University Health System


The Bexar County Hospital District, doing business as University Health System, has come a long way in the past century. Today, its supply chain professionals are focused on implementing Six Sigma, encouraging supplier diversity and adopting automation.

University Health System’s origins date back to 1917 when the city of San Antonio and the county of Bexar jointly opened the Robert B. Green Memorial Hospital to provide medical services to the community’s indigent population. Today, it is one of the largest employers in Bexar County with more than 6,400 employees, nearly 700 resident physicians and a 2015 operating budget of $1.2 billion.

University Hospital System operates 716 acute care and specialty beds and serves as the premier Level I trauma center for a 22-county area of south and central Texas. University Health System’s outpatient facilities provide primary care and specialty outpatient care throughout Bexar County. 

The system’s supply chain team includes 140 internal members. Its supplier diversity program has been in existence for 10 years. In October 2014, the health system reached the milestone of $1 billion spent with diverse vendors including small, minority, women and veteran-owned businesses. 

“This is a significant achievement for an organization our size because the health system does not use goals or set asides,” says Francine Wilson, senior vice president of the supply chain. “This accomplishment truly speaks to the commitment of everyone from the board of managers and leadership team to the procurement services and supplier diversity staff. … The health system has been inclusive and aggressive in cultivating a group of suppliers and contractors that represent the diversity of this wonderful community.” 

The Right Competencies

“We always like to be the best of the best,” Wilson says. “With an organization this size, you have to make sure you have the right competencies. You have to make sure the right people are on the bus.”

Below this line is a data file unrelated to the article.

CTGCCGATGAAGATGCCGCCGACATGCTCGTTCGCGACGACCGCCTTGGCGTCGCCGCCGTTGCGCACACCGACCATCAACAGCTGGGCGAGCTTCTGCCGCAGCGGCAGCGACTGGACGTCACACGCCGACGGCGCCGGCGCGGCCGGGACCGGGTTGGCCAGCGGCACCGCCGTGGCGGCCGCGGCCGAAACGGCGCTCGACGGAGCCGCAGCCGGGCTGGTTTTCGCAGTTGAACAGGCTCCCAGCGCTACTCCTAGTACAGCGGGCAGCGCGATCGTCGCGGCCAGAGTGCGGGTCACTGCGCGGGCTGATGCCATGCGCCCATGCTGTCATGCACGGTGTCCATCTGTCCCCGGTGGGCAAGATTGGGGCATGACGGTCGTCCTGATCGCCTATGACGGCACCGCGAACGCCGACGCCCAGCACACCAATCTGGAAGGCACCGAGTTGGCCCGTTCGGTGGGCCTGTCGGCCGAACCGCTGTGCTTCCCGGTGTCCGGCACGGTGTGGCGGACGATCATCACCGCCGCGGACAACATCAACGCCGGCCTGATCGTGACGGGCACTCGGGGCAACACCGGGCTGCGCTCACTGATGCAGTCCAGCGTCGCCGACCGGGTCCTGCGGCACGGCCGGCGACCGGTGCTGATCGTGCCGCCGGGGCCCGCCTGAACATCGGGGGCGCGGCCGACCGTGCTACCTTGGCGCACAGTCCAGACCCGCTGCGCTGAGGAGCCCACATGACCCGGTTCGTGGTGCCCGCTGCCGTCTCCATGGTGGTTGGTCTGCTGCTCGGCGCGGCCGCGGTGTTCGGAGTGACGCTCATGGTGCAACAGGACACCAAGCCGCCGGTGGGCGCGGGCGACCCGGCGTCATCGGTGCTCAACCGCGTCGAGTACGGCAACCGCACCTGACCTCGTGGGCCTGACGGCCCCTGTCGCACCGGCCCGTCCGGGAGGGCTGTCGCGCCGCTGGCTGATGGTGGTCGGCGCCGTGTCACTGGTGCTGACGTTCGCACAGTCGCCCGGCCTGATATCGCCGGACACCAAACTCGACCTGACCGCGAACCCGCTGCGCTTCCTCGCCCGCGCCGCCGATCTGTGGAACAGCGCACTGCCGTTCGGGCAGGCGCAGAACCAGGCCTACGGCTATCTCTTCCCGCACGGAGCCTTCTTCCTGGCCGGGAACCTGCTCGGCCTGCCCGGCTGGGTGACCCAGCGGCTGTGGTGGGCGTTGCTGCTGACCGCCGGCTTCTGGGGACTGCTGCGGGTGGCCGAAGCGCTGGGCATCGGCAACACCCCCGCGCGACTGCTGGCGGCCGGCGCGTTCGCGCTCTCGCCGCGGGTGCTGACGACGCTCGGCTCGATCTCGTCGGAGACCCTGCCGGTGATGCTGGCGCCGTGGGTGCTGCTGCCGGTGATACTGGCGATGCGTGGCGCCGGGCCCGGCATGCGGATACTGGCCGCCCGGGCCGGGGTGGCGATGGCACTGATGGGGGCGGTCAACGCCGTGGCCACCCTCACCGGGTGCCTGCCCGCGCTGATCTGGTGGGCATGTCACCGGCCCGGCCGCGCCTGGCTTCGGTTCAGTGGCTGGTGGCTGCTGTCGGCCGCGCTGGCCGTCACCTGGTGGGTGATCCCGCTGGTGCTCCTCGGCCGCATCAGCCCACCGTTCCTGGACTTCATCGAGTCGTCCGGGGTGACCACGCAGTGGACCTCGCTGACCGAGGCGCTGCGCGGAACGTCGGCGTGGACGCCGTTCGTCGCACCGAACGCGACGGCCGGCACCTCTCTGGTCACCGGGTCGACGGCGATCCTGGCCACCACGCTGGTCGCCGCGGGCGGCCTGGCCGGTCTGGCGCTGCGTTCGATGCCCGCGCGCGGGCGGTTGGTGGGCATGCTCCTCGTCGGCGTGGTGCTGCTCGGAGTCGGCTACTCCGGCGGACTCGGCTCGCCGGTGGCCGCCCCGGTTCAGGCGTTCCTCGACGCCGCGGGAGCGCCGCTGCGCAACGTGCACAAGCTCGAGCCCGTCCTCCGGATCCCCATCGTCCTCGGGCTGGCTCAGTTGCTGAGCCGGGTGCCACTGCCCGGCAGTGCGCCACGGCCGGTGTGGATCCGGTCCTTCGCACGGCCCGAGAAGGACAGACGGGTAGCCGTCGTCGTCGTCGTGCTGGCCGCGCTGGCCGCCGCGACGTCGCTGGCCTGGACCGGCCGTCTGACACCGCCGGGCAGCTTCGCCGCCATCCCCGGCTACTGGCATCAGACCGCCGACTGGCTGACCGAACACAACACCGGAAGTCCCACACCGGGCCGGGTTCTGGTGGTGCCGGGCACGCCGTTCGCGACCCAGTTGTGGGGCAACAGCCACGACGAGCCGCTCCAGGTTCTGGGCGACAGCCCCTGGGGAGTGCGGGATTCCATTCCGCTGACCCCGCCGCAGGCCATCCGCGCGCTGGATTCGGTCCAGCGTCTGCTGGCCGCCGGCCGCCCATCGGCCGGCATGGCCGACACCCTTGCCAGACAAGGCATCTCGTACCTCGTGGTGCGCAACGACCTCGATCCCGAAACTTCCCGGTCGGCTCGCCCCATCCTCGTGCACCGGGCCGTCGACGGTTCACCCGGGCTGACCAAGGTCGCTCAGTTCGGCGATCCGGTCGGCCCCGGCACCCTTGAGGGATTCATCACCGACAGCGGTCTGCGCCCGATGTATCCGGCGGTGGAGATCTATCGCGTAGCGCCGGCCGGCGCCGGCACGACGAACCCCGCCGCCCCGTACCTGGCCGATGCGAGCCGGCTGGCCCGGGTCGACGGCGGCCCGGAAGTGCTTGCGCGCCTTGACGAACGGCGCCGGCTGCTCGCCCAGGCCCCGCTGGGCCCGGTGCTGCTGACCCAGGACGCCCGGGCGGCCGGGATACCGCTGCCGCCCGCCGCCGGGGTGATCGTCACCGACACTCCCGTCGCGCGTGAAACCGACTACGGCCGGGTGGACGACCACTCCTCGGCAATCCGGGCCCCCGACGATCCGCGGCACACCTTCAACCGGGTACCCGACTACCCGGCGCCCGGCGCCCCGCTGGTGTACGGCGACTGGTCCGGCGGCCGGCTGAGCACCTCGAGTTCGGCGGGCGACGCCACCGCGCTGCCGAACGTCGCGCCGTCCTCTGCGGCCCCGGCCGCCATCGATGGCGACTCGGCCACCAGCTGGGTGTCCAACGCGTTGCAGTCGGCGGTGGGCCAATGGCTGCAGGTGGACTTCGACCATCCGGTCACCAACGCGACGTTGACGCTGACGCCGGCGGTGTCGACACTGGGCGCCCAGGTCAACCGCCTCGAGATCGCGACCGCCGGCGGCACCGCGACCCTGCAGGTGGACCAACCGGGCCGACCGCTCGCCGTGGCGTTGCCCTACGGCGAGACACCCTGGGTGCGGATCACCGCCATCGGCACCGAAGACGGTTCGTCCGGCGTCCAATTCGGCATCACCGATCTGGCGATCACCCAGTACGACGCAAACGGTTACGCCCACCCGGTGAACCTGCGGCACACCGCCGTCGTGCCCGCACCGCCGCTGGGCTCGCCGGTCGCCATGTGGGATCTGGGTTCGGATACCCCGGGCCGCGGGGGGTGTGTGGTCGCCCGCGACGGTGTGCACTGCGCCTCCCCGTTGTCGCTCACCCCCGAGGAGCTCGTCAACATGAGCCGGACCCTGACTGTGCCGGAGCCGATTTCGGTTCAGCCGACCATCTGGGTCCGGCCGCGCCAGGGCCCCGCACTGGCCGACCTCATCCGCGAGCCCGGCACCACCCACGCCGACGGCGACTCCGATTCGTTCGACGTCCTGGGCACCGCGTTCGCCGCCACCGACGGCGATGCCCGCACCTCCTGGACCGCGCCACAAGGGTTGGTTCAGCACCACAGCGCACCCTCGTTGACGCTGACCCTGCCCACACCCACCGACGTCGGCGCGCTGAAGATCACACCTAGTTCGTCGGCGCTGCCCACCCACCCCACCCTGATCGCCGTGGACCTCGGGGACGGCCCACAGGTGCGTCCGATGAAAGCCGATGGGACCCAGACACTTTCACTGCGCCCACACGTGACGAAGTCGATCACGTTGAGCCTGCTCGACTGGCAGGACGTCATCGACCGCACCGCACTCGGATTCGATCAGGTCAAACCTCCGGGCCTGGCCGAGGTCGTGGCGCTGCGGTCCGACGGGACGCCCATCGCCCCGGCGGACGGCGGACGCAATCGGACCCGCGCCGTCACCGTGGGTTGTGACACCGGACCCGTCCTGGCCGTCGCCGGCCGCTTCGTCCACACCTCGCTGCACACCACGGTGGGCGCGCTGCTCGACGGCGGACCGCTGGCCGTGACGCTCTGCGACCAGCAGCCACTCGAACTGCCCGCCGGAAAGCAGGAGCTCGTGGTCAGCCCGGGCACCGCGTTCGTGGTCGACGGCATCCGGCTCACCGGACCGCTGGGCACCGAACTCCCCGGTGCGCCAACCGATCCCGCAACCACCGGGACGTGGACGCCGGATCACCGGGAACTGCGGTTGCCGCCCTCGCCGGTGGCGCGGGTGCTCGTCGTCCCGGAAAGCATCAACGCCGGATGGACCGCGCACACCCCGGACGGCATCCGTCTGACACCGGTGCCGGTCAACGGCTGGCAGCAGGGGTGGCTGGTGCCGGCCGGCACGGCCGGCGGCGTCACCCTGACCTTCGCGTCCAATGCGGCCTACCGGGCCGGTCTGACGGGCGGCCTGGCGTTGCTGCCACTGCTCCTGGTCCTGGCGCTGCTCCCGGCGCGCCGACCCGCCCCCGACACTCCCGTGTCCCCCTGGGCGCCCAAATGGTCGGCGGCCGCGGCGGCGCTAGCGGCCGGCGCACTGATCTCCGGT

The supply chain team is active in the Six Sigma philosophy. “We are always streamlining our processes and workflows, making sure to eliminate waste,” Wilson says. 

Wilson’s department works closely with other operating units of the hospital system. “One of our biggest challenges a few years ago was building that trust and rebuilding the broken bridges between materials management and patient care services,” she explains. 

Previously, hospital nurses had been ordering and stocking supplies in a manner contrary to established procurement practices. “There was hording of supplies going on,” Wilson recalls. “It was a big fight.”

The hospital administration ultimately decided to remove ordering supplies from the nurses’ duties so they could focus more on patients. 

“It was not cost effective to have $20, $30 or $40 per hour nurses ordering supplies,” Wilson explains. “That is not their core competency.”    

To achieve this, Wilson had to educate staff about the professionalism and standards of the procurement process. “It is not just people down in the basement with cardboard boxes,” she says. “Supply chain is now a career and people have degrees in it. They can negatively affect the bottom line if they don’t have the right competencies. We have had tremendous support from senior leadership from the C suite including the board of managers.”

External Support

Major partners to University Health System’s supply chain team are PAR Excellence and Savant Automation Inc. PAR Excellence’s automated inventory management system uses weights and scales technology to measure inventory. 

Savant Automation provides guided vehicle systems including automatic guided carts. Essentially robots, the carts are equipped with sensors and voice commands to deliver critical medical supplies to needed locations. “When our new 1-million-square-foot Sky Tower opened April 14, an addition that doubled the size of University Hospital, we had three buildings to service,” Wilson says. 

Rather than staff pulling carts and potentially being injured, automated guided vehicles accomplish the tasks better, Wilson says. The system operates out of view of staff and patients. 

“They take items up and offload them. They are very large carts,” Wilson explains. “Everything is programmed and automated. It has been fully implemented for a month-and-a-half now. It has been essential to providing surgical services their trays and carts in a timely manner, and we can run them 24/7 offstage in a way that eliminates noise in the hallway so as not to awaken sleeping patients. It has been a win-win for everyone and a total success.”  


University Health System